An antioxidant is a substance that at low concentrations delays or prevents oxidation of a substrate. Antioxidants inhibit autoxidation that occurs when polymers react with atmospheric oxygen.
Mechanism of Polymer Oxidative Degradation
Oxidative degradation is usually initiated when polymer chains form radicals, either by hydrogen abstraction or by homolytic scission of a carbon-carbon bond. This can occur during manufacture, processing or during service when exposing the polymer to light or heat.
Oxidative degradation occurs gradually at room temperature, but almost all polymers are at risk of thermal oxidation when they are processed at high temperatures. The molding or casting of polymers require them to be above their melting point or glass transition temperature. Under these conditions reactions with oxygen occur much more rapidly. Once initiated, autoxidation can be autocatalytic.
Fig 1. Oxidation process of polymer
Mechanism of Antioxidant Action
Antioxidants can be divided into two groups by their mechanism—primary antioxidants and secondary antioxidants.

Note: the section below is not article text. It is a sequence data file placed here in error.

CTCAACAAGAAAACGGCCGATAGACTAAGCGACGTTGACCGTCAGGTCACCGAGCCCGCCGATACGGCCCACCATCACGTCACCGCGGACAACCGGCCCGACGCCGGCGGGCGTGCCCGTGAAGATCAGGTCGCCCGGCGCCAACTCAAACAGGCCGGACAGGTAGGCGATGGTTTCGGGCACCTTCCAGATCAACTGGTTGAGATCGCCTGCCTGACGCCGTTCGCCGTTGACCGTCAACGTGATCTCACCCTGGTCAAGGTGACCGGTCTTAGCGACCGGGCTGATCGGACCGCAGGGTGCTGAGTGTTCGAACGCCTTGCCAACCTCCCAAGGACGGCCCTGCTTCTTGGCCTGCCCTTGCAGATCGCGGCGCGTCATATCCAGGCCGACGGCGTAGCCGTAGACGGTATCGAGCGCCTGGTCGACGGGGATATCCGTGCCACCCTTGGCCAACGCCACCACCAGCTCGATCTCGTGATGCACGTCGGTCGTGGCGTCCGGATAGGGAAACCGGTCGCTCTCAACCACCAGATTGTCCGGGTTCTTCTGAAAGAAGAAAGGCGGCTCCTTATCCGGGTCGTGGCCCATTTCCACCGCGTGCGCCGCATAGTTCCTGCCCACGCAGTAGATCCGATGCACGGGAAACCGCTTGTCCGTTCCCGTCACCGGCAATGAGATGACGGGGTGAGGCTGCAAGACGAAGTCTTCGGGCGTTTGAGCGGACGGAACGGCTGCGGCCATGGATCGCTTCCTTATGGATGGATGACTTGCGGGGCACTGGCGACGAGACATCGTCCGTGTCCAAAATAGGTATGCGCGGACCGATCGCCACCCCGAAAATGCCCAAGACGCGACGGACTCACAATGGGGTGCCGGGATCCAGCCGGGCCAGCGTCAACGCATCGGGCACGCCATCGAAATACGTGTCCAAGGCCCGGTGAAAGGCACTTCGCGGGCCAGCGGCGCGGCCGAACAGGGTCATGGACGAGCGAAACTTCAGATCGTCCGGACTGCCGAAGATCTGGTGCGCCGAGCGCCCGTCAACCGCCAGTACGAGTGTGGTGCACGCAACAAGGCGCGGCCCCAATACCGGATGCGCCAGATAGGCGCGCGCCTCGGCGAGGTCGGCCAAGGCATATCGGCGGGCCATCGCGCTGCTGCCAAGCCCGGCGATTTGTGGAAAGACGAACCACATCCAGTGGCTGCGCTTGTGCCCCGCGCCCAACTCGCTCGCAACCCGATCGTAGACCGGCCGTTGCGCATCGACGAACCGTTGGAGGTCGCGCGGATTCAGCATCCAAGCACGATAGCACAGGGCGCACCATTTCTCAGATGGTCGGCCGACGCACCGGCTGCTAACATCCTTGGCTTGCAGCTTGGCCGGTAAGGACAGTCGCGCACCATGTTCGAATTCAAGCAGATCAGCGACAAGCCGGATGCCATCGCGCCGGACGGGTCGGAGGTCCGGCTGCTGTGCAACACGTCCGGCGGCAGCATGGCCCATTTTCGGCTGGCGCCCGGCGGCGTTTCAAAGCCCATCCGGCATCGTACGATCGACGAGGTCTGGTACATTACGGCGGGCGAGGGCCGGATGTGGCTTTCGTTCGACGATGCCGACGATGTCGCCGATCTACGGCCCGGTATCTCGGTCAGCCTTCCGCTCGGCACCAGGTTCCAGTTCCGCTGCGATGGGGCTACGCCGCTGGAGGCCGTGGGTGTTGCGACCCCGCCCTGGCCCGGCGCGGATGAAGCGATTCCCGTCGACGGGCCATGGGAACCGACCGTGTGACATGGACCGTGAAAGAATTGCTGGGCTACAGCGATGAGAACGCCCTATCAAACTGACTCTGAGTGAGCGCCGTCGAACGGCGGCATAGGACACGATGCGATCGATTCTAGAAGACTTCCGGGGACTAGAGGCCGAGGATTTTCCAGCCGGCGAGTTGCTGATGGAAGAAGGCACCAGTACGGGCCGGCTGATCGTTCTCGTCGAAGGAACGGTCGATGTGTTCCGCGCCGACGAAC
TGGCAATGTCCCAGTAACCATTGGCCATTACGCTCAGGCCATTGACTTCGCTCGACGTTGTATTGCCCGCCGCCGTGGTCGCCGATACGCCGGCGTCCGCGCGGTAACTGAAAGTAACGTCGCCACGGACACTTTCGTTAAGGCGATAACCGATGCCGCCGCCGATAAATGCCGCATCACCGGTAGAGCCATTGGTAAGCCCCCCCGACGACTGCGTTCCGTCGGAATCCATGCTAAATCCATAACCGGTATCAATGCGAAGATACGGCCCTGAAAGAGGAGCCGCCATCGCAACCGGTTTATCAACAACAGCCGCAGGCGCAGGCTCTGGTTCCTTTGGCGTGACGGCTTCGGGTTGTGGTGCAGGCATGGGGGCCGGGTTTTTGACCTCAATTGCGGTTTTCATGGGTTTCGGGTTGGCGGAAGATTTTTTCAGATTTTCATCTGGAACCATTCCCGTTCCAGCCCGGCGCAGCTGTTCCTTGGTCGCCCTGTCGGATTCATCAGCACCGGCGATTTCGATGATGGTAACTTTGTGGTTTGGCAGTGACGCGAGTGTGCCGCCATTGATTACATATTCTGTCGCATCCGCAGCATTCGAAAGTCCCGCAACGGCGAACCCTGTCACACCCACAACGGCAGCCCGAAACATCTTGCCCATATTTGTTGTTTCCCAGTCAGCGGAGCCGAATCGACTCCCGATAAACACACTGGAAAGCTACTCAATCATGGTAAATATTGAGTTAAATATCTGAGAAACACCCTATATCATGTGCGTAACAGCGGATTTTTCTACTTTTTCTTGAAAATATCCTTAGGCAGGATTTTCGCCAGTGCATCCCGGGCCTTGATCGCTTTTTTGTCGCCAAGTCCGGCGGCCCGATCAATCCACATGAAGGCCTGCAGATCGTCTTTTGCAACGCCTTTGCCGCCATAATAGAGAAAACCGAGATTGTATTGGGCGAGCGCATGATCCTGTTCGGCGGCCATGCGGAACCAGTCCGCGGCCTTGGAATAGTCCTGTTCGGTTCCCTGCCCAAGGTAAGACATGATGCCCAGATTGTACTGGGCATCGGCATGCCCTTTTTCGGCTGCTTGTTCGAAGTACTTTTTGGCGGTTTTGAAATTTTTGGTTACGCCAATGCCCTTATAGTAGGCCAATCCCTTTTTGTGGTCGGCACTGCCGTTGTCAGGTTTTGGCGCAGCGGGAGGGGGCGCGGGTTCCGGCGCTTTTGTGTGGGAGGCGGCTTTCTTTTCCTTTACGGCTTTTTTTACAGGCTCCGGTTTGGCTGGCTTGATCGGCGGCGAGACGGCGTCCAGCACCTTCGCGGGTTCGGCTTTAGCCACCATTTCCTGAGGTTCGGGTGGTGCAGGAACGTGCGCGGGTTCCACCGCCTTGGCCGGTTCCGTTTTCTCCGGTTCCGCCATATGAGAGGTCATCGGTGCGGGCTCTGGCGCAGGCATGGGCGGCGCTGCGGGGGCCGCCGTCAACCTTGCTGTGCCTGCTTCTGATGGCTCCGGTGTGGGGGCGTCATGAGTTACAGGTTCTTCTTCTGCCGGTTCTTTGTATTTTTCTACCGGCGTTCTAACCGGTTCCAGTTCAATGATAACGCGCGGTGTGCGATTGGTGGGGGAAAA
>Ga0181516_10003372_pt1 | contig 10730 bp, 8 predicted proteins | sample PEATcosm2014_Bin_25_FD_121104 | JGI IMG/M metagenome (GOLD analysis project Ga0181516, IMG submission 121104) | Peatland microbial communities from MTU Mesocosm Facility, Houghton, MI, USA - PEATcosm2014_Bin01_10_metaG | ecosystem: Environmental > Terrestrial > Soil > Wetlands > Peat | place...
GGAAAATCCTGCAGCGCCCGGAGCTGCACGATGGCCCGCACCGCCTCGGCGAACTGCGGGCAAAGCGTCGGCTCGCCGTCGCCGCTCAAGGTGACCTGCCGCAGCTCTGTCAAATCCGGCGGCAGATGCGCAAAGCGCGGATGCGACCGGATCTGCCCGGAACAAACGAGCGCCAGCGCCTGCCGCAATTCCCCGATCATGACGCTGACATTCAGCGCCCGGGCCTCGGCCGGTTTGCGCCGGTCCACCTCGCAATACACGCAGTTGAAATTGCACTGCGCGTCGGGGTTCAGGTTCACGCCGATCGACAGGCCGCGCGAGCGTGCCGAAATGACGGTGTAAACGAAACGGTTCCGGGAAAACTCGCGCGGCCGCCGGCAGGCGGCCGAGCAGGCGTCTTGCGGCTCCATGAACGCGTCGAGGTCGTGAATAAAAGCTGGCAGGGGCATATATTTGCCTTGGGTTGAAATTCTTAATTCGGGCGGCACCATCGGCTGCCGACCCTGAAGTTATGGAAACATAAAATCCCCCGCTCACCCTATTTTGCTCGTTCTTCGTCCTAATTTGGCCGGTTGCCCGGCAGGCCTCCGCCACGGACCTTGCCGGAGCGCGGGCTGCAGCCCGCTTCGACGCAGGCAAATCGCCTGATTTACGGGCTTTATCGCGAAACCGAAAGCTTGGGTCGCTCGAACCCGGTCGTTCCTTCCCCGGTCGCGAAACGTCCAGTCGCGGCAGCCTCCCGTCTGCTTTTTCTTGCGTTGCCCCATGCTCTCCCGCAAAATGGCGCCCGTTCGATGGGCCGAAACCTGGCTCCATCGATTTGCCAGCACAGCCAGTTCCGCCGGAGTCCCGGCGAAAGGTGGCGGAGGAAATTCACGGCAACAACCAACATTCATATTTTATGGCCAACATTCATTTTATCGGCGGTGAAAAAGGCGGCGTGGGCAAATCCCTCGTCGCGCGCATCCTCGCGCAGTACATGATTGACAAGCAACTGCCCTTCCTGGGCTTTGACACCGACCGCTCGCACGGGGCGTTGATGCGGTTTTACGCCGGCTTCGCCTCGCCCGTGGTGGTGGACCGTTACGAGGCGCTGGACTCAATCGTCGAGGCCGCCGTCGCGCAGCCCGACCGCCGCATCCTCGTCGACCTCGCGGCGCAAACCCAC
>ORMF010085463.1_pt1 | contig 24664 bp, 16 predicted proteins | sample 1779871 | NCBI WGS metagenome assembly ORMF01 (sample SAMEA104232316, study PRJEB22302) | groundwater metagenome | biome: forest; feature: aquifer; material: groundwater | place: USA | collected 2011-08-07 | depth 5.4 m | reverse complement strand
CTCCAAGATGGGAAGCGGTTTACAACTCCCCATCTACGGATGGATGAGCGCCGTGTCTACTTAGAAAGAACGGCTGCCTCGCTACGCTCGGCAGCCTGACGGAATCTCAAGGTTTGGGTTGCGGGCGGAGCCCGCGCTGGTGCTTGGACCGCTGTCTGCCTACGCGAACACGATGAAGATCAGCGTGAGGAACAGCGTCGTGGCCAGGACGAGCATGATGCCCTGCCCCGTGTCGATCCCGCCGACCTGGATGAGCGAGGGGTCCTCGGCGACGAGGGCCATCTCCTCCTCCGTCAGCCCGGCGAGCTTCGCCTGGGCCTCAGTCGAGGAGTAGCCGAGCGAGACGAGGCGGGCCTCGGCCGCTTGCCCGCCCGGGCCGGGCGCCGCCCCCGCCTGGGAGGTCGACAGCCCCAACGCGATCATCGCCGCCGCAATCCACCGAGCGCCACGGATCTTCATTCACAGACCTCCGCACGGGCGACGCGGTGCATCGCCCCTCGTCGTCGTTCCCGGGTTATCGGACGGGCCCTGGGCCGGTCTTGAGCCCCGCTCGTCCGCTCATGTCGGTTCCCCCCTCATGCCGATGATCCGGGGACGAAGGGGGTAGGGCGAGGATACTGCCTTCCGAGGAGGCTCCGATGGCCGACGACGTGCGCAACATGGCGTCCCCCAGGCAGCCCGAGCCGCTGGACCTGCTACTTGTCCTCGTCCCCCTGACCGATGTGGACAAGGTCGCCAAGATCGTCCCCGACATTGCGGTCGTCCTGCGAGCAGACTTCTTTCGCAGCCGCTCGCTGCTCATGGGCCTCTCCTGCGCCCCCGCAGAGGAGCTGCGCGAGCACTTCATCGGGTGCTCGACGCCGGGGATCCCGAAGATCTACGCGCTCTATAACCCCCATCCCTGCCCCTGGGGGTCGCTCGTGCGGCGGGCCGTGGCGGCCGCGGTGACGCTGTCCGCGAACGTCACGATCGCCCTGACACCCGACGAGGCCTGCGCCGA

Primary antioxidants (radical scavengers)
As the name suggests, free-radical scavengers react with chain-propagating radicals such as peroxy, alkoxy, and hydroxy radicals in a chain terminating reaction. To be more specific, these antioxidants donate hydrogen to the alkoxy and hydroxy radicals which converts them into inert alcohols and water respectively.
Typical commercial primary antioxidants are hindered phenols and secondary aromatic amines. These compounds come in a wide range of molecular weights, structures, and functionalities.
The most widely used primary antioxidants are sterically hindered phenols. They are very effective radical scanvengers during both processing and long-term thermal aging and are generally non-discoloring. Many also have received FDA approval. The mechanism of scavenging oxy radicals is shown below.
As the name suggests, peroxide scavengers (secondary antioxidants) decompose hydroperoxides (ROOH) into nonreactive products before they decompose into alkoxy and hydroxy radicals. They are often used in combination with free radical scavengers (primary antioxidants) to achieve a synergistic inhibition effect.
The most common secondary antioxidants are trivalent phosphorus compounds (phosphites). They reduce hydroperoxides to the corresponding alcohols and are themselves transformed into phospates. The general mechanism of peroxide decomposition is shown below.
Fig 3. General mechanism of peroxide decomposition